Posted on the 22nd November 2014

The first BirdLife Overberg BIRP count was highly successful and enjoyable ¬ great forest birding so close to Hermanus. Keir stated “imagine what the dawn chorus here must sound like”, not realising that he would be taken up on it. This morning we got up at three and got together at the CapeNature offices at four, ultimately reaching the Platbos Forest in the Gansbaai district just before five. Keir was still busy with his orientation to the site when all hell broke loose.

Keir giving his introduction
Bunch of loonies













CAPE BATISES, SOUTHERN BOUBOUS, OLIVE BUSH-SHRIKES, SOMBRE GREENBULS, AFRICAN PARADISE-FLYCATCHERS, CAPE ROBIN-CHATS, OLIVE THRUSHES and CAPE WHITE-EYES were some of the species that joined in on the cacophony. In the distance BURCHELL'S COUCAL, AFRICAN GOSHAWK and a SPOTTED EAGLE-OWL added other sounds to the party. A remarkable experience, but as Chris stated somewhat confusing as eventually one did not know what to listen at as it was all a beautiful mess. This lasted for about fifteen minutes and then sanity returned as it became light.

Sombre Greenbul  Image: Carin
Karoo Prinia    Image: Carin










The trail through the forest then started producing some wonderful birding experiences. Keir had two target species in BUFF-SPOTTED FLUFFTAIL and TAMBOURINE DOVE, both of which had been recorded at WITKRANS, about five hundred yards down the road. First we heard the unique mournful call of the flufftail to the delight of everyone present. Keir used play-back sparingly and at one stage we were convinced that the bird was within meters from us ¬ one could hear it in the leaf litter. Ripper!!!!!!!!!! Almost immediately Carin picked up the slow call of the TAMBOURINE DOVE, that then picks up speed before ending. We also spent a lot of time at an AFRICAN DUSKY FLYCATCHER nest. Soon afterwards we heard BLUE CRANES flying overhead, found a flock of AFRICAN OLIVE-PIGEONS in a tree and then the distinct single note 'skree' of a KNYSNA WOODPECKER. Overberg forest birding at its best!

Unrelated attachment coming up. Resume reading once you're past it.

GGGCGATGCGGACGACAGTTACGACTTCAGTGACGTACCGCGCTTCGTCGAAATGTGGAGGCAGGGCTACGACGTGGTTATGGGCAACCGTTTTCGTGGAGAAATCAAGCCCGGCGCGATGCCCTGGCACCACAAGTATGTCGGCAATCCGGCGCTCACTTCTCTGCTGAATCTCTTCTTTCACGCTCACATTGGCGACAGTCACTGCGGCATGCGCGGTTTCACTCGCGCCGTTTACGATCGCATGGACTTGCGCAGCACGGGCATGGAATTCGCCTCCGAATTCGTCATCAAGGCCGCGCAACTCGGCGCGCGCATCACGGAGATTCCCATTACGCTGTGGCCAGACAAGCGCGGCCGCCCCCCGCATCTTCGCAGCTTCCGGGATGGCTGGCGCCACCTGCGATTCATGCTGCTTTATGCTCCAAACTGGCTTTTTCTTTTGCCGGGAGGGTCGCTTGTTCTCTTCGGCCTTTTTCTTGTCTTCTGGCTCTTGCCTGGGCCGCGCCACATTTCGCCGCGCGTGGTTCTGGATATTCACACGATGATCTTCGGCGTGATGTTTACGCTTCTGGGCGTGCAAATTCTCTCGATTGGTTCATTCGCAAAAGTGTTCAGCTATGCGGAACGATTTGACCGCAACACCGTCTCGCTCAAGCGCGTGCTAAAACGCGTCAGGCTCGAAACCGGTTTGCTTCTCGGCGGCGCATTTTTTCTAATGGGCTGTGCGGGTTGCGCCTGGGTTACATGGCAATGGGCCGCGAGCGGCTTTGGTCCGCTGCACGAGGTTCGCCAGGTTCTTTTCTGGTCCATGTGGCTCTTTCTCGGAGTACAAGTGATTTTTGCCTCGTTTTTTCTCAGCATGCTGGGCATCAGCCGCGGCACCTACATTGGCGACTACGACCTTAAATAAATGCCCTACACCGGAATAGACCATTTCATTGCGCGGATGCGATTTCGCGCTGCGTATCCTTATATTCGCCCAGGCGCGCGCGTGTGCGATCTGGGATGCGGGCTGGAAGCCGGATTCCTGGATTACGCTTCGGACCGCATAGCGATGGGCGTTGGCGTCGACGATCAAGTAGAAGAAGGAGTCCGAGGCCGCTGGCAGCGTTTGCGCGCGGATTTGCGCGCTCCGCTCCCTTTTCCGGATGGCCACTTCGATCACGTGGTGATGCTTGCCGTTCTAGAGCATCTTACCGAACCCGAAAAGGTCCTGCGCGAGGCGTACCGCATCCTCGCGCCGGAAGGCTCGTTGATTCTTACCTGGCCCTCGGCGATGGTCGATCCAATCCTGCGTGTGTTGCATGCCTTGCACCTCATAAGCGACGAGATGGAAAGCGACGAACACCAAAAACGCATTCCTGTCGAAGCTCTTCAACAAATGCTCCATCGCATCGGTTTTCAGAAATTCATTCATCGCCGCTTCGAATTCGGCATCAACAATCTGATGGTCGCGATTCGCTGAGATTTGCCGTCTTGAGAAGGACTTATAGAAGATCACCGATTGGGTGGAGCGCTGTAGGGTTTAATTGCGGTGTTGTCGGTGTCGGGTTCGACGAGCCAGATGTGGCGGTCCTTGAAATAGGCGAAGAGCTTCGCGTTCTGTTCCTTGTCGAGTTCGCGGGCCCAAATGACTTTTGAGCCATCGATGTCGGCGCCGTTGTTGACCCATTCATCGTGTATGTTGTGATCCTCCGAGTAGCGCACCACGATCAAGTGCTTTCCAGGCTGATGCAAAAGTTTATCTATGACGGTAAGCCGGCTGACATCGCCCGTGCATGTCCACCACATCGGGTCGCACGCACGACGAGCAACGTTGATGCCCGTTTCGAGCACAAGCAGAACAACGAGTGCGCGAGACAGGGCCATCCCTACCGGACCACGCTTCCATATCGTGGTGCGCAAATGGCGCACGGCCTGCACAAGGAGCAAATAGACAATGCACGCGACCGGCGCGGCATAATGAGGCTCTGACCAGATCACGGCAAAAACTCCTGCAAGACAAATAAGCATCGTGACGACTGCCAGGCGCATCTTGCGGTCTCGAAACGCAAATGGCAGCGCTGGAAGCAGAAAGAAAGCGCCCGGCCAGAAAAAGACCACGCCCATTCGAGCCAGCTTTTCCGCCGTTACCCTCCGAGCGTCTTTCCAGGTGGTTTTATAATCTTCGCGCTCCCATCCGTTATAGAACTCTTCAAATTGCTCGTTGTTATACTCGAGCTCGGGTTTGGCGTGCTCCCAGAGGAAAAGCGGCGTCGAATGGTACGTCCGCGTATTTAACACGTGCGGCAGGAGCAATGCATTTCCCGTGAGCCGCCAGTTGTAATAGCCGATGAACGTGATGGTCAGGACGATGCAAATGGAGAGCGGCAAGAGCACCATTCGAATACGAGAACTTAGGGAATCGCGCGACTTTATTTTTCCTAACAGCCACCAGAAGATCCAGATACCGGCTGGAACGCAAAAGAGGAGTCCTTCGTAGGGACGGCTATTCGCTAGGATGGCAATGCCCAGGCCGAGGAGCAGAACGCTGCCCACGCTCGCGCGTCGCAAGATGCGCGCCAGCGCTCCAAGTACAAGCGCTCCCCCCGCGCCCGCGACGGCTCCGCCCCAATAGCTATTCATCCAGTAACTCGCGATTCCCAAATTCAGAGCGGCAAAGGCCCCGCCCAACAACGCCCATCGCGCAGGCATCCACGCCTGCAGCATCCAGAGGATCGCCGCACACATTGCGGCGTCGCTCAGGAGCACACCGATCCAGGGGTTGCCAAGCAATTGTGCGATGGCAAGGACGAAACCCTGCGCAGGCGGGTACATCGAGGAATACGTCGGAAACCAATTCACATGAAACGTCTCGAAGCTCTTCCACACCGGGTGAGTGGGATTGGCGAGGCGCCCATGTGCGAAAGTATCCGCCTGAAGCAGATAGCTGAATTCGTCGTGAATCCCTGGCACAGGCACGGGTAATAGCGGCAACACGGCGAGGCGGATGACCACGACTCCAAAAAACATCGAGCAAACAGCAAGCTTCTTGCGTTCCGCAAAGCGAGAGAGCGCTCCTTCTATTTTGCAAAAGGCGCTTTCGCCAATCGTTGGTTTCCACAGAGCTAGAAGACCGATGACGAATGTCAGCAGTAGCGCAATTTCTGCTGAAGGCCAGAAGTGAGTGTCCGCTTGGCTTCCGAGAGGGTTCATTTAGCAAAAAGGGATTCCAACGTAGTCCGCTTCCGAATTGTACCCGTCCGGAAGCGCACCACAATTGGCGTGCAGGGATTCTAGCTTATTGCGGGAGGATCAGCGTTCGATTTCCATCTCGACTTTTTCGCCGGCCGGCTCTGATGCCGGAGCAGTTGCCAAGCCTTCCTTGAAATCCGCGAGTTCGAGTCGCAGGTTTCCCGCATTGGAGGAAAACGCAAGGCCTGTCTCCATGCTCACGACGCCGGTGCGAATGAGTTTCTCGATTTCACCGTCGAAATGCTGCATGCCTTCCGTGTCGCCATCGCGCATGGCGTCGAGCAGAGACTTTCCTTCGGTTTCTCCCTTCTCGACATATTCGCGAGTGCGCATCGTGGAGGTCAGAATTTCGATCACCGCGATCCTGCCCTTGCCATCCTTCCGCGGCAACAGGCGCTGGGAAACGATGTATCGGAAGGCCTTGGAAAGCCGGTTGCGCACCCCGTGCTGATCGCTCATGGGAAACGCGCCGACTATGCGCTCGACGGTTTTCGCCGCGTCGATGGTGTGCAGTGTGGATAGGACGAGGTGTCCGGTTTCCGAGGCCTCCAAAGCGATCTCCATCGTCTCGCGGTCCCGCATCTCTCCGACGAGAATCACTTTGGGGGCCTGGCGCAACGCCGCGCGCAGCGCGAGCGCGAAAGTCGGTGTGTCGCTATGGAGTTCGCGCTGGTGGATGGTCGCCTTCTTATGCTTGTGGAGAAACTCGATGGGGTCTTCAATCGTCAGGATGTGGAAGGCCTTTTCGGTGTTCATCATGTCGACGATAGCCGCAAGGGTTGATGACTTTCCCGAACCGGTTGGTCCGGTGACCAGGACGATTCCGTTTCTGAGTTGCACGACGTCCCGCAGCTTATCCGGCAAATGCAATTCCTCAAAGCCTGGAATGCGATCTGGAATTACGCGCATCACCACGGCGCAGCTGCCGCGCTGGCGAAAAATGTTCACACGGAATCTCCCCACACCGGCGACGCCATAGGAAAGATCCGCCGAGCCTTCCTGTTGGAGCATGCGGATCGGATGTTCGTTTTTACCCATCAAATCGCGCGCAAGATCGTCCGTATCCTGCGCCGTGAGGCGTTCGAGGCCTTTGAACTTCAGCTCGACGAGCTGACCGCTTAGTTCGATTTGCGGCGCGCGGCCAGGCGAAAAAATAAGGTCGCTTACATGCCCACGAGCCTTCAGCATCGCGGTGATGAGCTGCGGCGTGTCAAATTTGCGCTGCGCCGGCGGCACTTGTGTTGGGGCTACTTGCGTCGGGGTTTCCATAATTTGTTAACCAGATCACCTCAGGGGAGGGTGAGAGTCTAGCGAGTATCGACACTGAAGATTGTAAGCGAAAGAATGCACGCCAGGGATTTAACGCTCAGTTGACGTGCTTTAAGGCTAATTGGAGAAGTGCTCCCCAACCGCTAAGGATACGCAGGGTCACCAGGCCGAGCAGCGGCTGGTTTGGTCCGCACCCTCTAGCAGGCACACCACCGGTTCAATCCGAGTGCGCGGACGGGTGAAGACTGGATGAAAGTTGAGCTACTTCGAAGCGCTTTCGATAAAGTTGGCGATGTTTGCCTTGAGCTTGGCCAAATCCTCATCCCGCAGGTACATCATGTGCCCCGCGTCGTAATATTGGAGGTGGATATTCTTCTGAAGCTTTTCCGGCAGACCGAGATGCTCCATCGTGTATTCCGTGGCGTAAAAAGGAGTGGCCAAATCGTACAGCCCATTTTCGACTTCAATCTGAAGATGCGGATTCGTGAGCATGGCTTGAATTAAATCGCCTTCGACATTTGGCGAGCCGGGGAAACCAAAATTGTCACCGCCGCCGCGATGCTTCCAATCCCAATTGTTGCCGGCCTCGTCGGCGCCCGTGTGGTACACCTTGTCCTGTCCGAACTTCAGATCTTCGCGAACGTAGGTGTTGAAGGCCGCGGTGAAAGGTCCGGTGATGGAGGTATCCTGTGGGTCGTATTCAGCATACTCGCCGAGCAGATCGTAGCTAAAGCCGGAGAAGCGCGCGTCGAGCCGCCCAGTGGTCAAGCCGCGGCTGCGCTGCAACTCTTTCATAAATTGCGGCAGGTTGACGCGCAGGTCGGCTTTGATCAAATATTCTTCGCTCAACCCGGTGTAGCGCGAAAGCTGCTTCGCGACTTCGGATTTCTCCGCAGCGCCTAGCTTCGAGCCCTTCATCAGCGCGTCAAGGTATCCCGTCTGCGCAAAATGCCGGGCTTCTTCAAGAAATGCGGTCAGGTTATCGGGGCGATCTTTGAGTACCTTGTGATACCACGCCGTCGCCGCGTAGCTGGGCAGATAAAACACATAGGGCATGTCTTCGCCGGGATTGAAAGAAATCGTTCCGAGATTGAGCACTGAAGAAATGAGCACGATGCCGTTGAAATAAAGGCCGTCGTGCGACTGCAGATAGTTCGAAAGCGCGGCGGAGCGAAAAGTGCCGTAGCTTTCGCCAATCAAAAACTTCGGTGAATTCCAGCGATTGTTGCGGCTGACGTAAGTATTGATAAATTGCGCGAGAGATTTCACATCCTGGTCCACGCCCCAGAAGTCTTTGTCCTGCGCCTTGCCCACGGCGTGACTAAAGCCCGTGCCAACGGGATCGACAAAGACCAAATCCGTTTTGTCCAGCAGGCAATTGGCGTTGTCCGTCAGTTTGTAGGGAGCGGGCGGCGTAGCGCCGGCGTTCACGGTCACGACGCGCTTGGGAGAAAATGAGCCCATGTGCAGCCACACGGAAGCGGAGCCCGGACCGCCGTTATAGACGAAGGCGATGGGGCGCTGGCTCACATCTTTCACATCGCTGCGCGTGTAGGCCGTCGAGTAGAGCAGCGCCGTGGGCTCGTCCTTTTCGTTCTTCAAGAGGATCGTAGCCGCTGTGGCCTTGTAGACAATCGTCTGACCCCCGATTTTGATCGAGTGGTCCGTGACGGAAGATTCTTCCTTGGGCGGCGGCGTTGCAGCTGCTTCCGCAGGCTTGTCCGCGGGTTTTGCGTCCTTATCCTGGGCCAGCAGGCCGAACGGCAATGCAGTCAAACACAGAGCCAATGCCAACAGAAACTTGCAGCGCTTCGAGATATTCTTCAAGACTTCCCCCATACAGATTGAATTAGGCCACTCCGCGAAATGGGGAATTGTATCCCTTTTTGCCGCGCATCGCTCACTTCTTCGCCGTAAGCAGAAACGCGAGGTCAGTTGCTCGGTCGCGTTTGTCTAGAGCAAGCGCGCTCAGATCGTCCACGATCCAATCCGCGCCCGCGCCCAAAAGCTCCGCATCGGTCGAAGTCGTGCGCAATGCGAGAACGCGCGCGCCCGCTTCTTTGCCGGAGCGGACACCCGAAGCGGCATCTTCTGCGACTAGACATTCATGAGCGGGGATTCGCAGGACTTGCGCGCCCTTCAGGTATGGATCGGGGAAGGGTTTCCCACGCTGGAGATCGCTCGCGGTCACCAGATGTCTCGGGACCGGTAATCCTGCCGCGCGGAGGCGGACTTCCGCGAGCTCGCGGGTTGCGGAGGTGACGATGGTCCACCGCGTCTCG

Dusky Flycatcher on nest



















We eventually reached the firebreak where bird-watching became less hectic and far more casual and relaxed. Some of the common species encountered here included BAR-THROATED APALIS, CAPE BULBUL, CAPE CANARY, FISCAL FLYCATCHER, KAROO PRINIA and two sunbirds. Also great to see good numbers of BARN SWALLOWS. This area was however dominated by sightings of raptors. A rufous-phased young BLACK SPARROWHAWK was a delight to see, an AFRICAN GOSHAWK gave great views up in the sky so that we all could study its short, broad wings and long tail and then Keir flushed a BARN OWL for all to see. A STEPPE BUZZARD flew past and shortly thereafter we saw a browner, more rufous buzzard sitting on a tree. Again a steppe? Closer inspection however revealed bright yellow cere and gape and a paler eye ¬ an immature JACKAL BUZZARD. As it took off it confirmed the identification when it joined a sub-adult bird in the skies.

Steppe Buzzard 1   Image: Riaan
Steppe Buzzard 2     Image: Riaan










These wonderful few hours again confirmed that bird-watching is about the quality of experiences, rather than the numbers seen. More information on Platbos can be obtained from our previous report on birding at this destination at the following link:

Our discussions over breakfast and well-deserved coffee resulted in a few interesting decisions: 1. Carin, Ilse, Chris and myself will start our Birding Big Day effort in this beautiful valley, and yes, you've guessed it, with another dawn patrol. 2. The dawn chorus outing should become an annual event. 3. Sleepovers at Platbos should be seriously considered as it would be great waking up to this cacophony. 4. We wonder how many more of these birding gems there are in the Overberg?

Ou man se baard     Image: Carin












Our next BIRP count will be on Wednesday 3 December to the De Mond Nature Reserve. We will meet at 07h30 at the CapeNature offices from where transport will be arranged. Bring a picnic basket. RSVP: Anton at 082 550 3347 or

Our sincere appreciation to Keir Lynch of CapeNature for setting this outing up and adding such quality to our bird-watching experiences.

Ramerons for Africa   Image: Carin
Olive Thrush at nest











DI PARKER (posted: 2014-11-24 10:32:15)
Hi Anton
Great morning, so glad I took part, even tho' I missed the rest. Thanks for organising it.
DEBBIE ALEXANDER (posted: 2014-11-23 22:05:35)
Thanks Anton and Keir
For those who slept in, you missed a great morning! I can't make the 3rd unfortunately.